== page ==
With a new 4-year contract, Dozier locked into Twins’ future
The Minnesota Twins locked up a big part of their future last week when they signed second baseman Brian Dozier to a four-year contract. The deal kicks in this season and buys out Dozier's arbitration years, making him a free agent after the 2018...
The Minnesota Twins locked up a big part of their future last week when they signed second baseman Brian Dozier to a four-year contract. The deal kicks in this season and buys out Dozier’s arbitration years, making him a free agent after the 2018 season.
“Everything is headed in the right direction and hopefully the four-year deal is just a steppingstone for something even possibly longer,” Dozier said, according to MLB.com. “I’ve stated it many times: I want to be here forever.”
The deal is a good one for each side.
Dozier, who turns 28 in May, gets financial security over the next four years and also gets a raise this season; he was scheduled to make just $590,000 but will now pocket
$2 million. The deal calls for raises each season, paying Dozier $3 million in 2016, $6 million in 2017 and $9 million in 2018.
If Dozier continues his ascent, the contract will be a good one for the Twins. One of the better second basemen in all of baseball last season, Dozier hit 23 homers, stole 21 bases and scored 112 runs - becoming the first Twins player in a decade and just the sixth in franchise history to reach the 20/20 plateau.
“We anticipate he’s in the prime of his career,” general manager Terry Ryan said. “I suspect it’s going to spike, some of the numbers he has put up.”
Dozier has increased his home run and stolen base totals in each of his first three seasons. Despite a batting average that dropped two points from 2013, Dozier’s on-base percentage rose 33 points to .345, thanks to 89 walks - 38 more than in 2013.
That improved plate discipline helped Dozier become a staple near the top of Minnesota’s batting order and will do so again this season.
“It gave us some cost certainty; it gave Brian some security,” assistant general manager Rob Antony said. “There’s nothing to say that a year or two from now, we can’t revisit that situation and do something else.”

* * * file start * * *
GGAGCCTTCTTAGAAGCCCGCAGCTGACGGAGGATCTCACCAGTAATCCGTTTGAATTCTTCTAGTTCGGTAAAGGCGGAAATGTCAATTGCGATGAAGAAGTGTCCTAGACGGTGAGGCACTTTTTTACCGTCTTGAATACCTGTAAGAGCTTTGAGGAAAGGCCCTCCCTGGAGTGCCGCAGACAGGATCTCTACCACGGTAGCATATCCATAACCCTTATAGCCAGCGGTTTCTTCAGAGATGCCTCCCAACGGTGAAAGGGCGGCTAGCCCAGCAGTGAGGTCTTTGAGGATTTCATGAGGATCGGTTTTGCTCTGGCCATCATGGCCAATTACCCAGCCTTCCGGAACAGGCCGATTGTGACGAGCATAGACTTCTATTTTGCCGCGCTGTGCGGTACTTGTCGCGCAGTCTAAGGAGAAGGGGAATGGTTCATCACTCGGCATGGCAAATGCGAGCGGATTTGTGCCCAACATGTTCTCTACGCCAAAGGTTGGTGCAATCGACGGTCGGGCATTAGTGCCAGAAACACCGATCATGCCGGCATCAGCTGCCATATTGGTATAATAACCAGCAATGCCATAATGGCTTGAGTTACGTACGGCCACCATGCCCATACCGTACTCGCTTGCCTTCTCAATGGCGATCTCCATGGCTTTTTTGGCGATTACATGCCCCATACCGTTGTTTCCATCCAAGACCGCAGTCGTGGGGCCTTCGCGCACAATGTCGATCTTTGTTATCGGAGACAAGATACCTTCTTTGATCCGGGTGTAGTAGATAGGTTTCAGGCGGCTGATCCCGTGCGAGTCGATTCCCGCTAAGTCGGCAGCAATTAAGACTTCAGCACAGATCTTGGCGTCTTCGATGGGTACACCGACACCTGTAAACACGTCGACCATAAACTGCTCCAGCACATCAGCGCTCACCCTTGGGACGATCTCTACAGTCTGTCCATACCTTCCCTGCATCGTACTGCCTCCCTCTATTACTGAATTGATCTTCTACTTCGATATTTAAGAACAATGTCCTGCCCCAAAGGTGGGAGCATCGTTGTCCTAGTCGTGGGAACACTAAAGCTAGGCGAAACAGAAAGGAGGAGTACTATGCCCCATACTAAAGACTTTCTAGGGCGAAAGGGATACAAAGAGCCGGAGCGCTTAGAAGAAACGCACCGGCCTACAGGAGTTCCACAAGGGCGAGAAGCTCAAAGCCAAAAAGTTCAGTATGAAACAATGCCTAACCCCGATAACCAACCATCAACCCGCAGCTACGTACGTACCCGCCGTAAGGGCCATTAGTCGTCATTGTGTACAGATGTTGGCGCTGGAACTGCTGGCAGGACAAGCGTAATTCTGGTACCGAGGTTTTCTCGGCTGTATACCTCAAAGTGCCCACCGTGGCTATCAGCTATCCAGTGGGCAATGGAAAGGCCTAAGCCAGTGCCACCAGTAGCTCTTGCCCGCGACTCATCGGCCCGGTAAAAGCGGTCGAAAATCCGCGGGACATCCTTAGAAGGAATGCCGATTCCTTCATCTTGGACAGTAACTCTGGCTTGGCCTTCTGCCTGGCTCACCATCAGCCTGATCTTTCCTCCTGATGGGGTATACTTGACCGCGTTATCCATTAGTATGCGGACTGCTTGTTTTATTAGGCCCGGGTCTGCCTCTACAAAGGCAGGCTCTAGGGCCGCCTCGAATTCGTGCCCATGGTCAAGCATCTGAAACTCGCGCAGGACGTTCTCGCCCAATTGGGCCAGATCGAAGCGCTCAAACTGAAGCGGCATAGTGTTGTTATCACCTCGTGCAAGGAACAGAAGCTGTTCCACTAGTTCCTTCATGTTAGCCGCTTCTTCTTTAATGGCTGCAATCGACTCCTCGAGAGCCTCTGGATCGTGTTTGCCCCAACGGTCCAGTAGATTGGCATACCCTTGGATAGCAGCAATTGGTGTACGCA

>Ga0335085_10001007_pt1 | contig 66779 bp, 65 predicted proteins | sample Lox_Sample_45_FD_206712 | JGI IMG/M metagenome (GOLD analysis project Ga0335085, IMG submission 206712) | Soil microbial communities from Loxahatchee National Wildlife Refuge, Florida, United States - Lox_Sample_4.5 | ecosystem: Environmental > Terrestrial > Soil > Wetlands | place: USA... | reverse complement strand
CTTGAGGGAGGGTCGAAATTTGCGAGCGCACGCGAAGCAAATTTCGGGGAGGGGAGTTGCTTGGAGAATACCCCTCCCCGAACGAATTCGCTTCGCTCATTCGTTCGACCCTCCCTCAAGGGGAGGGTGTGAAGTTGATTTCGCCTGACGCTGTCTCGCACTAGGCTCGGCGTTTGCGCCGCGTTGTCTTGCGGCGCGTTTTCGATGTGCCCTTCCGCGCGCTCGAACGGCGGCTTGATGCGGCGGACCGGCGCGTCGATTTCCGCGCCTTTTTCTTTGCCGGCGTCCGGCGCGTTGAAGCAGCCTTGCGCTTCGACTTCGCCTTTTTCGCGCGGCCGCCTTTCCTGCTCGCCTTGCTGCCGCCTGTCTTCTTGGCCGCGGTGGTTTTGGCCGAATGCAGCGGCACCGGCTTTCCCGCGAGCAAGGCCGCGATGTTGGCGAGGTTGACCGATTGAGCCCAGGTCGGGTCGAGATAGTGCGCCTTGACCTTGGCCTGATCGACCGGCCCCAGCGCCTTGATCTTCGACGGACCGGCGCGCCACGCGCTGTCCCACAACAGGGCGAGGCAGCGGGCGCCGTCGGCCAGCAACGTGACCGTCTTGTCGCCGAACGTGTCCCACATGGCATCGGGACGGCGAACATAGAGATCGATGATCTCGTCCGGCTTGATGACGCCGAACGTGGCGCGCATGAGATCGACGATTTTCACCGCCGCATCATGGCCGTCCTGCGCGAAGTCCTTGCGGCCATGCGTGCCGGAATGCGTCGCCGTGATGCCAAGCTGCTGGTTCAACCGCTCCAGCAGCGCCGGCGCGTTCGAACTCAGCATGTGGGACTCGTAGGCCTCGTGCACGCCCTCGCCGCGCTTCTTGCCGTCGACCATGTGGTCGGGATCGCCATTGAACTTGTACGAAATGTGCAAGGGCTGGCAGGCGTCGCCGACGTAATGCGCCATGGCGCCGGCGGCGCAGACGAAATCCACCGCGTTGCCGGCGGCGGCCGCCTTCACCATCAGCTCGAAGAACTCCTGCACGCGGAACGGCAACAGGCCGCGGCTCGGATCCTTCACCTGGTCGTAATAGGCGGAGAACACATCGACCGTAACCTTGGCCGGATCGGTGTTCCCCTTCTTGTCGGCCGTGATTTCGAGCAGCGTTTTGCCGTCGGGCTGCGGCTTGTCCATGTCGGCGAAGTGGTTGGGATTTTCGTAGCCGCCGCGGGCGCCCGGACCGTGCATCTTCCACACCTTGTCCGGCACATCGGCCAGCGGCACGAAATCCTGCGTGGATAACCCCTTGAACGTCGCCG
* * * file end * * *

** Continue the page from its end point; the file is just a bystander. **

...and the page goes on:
There is precedent if the Twins and Dozier want to extend the deal down the line. After signing pitcher Phil Hughes to a three-year, $24 million contract before the 2014 season, Minnesota signed him to a five-year,
$42 million extension that reworked the final two years of his original deal and added three additional seasons, keeping Hughes in Minnesota through 2019.
- RF Torii Hunter smashed his first homer of the spring March 24, a three-run blast that gave the Twins a 4-1 lead in an eventual 6-5 win over the Toronto Blue Jays. Hunter has just three extra-base hits this spring, but will see his at-bats increase over the final two weeks of spring training.
- LHP Brian Duensing was hit by a comebacker March 24 against the Blue Jays and had to leave the game. The team doesn’t think it’s serious, but was worried about the area stiffening up.
- C Josmil Pinto has seen his concussion-like symptoms disappear the past couple of days after he was hit in the mask three times by the bat of Baltimore Orioles outfielder Adam Jones on March 21. Pinto is battling Chris Herrmann and Eric Fryer for the backup catcher job behind Kurt Suzuki.
“When you give guys security like that, four years at the dollars we’re talking about, character plays a huge role, and he has character. He’s a good man. He’s good in the clubhouse. People follow him. We wouldn’t extend this type of dollar figure and security to a guy that we don’t trust. We trust him, on and off the field.” - Twins GM Terry Ryan on second baseman Brian Dozier, according to the St. Paul Pioneer Press